You may have doubted yourself, but have you noticed that more often than not you have prospered in spite of that? It is called life, and it is shaped according to your desires, dreams, and courage. You are the arbiter, no one else.

Would you know what courage is if you had never been afraid? Would you be able to gather strength against the odds if you had never experienced failure and seen how you could rise from it like the phoenix?

Every time you go through self-doubt and push through to the other side, you are more than you were before. That is a good thing. Trust in who you are and who you are becoming.

Billy the Kid Versus “Billy the Kid”–the Power of Legend

Share

Billy the Kid--Public Domain--Ben Wittig

One of the most iconic figures that came out of stories of the Wild West was Billy the Kid, also known as William H. Bonney, a gunfighter who entered American folklore and inspired more than one tall tale. His life as a “desperado” has been described in books, film, music, and on stage. A television series ran two years in the early 1960s, depicting Billy as a pretty nice guy–a fabrication that appealed widely to audiences. In every depiction, he is followed by Sheriff Pat Garrett, the man who eventually shot and killed him in Fort Sumner, New Mexico. Billy was 21 years old.

Billy the Kid murdered eight people, lived for a time as a cattle rustler, and when he was first captured by Garrett managed to release himself from handcuffs and shackles, kill two deputies, and escape–some said singing on his horse on his way out. His crimes were written up by the New York Sun. His reputation was enhanced further when a bounty of $500.00 was put on his head. In today’s money, that is equivalent to $11,000.00.

Copland’s “Billy the Kid”

When Aaron Copland wrote his “Billy the Kid: Ballet Suite” in 1938, he saw it as “perception of the pioneer West, in which a figure such as Billy played a vivid role.” It is a marvelous piece, filled with folk tunes and cowboy songs woven into it, and hailed as the beginning of the unique “American sound” in classical music. The music romanticizes Billy, and only much later did Copland observe that had he known the real criminal mindset of Billy the Kid, he might not have written the music at all. But it is a grand piece, and we would be bereft without it. It is an old argument–is something of less value because of the premise that inspired it? Or does creativity require  a different dimension of judgment?

Why the Myth of the Cowboy”?

What is a more salient observation, though, is the question of why Americans have absorbed the myth of the gunfighter so absolutely. The degree has varied, but it is a myth that has never been forsaken.

Many years ago I worked on a grant for the National Endowment for the Arts about the last of the cowboys. In the course of it I went with others to Missouri and saw Jesse James’ homestead, a farmhouse that lay in the distance across an open field. I’d grown up watching westerns–it was a thrill to see that legendary place. But that is the power of myth–of believing something that was always in the distance, that sparked the imagination, and brought with a feeling of adventure and action and glamour. For that is exactly what the legends of the cowboys did–brought us into a world that didn’t exist, but we half wished did–a world where we never experienced the same routine, never stayed in one place, always had a new horizon ahead of us. That is the power of myth–that we can be more than we think we are.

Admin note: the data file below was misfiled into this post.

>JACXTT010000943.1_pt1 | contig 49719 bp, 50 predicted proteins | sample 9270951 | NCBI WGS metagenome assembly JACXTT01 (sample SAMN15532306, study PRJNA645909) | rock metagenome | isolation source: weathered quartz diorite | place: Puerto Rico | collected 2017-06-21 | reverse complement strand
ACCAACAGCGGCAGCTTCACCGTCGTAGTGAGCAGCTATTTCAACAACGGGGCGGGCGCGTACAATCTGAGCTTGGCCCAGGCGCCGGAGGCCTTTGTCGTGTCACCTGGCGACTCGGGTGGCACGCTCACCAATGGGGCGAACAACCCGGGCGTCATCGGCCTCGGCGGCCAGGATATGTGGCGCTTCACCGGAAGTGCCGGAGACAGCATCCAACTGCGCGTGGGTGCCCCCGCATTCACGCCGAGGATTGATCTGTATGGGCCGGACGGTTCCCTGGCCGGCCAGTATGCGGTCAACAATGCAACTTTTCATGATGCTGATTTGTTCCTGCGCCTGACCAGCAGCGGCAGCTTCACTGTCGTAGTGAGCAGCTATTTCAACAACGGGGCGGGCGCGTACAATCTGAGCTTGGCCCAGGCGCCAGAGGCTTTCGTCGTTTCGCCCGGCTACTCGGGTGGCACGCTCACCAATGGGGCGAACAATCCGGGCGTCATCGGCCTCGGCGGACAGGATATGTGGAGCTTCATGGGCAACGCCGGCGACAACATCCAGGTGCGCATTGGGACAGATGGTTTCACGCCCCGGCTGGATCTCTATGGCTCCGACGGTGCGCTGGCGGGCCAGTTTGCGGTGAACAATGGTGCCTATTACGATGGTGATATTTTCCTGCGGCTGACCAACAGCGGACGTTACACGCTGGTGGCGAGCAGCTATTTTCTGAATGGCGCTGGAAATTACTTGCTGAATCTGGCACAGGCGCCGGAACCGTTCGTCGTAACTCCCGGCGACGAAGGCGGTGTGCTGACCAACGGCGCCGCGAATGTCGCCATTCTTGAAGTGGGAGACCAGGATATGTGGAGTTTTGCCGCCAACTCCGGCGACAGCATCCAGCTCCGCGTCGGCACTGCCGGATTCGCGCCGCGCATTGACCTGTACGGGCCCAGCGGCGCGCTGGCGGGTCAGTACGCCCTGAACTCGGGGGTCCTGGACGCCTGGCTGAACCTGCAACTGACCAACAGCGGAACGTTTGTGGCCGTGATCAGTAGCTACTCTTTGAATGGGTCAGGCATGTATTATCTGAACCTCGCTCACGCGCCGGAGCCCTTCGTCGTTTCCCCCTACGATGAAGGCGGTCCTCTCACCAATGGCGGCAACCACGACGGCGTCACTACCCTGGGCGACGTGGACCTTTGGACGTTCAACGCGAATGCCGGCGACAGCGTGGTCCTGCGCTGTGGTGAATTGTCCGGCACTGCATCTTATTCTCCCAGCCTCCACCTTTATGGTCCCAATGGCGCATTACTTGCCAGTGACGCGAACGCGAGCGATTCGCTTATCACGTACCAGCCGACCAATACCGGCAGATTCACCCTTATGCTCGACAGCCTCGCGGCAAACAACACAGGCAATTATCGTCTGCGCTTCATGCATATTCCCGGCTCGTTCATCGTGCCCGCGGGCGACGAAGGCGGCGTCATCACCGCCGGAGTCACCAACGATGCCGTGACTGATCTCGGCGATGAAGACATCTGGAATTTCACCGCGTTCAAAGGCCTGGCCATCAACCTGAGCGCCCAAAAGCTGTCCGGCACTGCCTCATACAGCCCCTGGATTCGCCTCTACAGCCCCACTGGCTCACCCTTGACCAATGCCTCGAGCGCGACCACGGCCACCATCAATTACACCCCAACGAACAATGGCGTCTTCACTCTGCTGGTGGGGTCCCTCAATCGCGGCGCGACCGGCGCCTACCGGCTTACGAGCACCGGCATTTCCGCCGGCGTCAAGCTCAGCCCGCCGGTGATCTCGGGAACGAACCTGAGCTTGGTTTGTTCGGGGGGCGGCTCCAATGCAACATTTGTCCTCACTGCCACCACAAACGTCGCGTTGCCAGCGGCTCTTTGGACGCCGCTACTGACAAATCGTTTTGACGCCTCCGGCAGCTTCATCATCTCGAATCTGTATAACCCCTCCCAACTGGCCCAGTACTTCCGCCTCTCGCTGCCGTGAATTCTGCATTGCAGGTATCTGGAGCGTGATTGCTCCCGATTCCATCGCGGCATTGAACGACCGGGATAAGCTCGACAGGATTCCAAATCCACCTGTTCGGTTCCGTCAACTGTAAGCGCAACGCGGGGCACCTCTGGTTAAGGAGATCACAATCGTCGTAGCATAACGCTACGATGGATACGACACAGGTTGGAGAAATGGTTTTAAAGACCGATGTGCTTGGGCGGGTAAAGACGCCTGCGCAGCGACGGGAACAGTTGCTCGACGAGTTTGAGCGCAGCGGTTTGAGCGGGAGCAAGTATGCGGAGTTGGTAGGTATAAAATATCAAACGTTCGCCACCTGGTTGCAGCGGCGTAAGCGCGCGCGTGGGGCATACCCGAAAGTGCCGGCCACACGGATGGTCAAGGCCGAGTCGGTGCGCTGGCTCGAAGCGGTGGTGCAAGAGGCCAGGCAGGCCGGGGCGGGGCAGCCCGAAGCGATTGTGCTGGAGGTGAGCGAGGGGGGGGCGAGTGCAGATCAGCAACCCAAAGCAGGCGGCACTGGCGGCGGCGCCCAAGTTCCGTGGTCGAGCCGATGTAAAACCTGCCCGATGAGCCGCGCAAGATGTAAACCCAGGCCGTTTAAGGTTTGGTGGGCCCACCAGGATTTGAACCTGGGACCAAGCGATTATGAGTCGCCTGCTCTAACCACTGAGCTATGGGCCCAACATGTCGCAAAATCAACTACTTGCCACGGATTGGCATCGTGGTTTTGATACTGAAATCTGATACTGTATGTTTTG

But the Truth of It…

The truth of it is we have extolled, valued, remembered, and absorbed legends that belong to killers and thieves, a violent set of characters who lived larger than life, yes, but with the intent to do harm, whenever they had the chance. These were not nice people. For whatever reasons, they were damaged in some way, perhaps even by the relentless westward expansion of America that took no prisoners. We have as our heroes people who would as soon do us in as say hello.

Yet the power of the legends does not fade, even now. Our society is a mirror to the Old West, though we are far ahead of it in time. We visualize violence as a virtue–a hero’s path. Look at 80% of the films and television shows now available. It is a world, in that respect, that has not changed.

The question is–is this the truth we want? Is that why it persists? Or does it signal something else we are unwilling to give up?

Distraction: Are You Addicted To It?

Share

https://www.flickr.com/photos/qthomasbower/3261010532/in/photolist-bqRoJM-9fAmVd-5YawPw-MFYo8h

An absolutely wonderful and wise person, James Van Praagh, described in one of his books what he felt held him back the most whenever he let it:  DISTRACTION! He put a large piece of paper on his refrigerator with that one word on it, to remind himself not to yield to the seductive power of getting distracted from his purpose or in his life. He wasn’t suggesting we must be focused all the time. But he was observing that we must be wiling to allow quiet time, reflective time, and also to use time with some form of intention.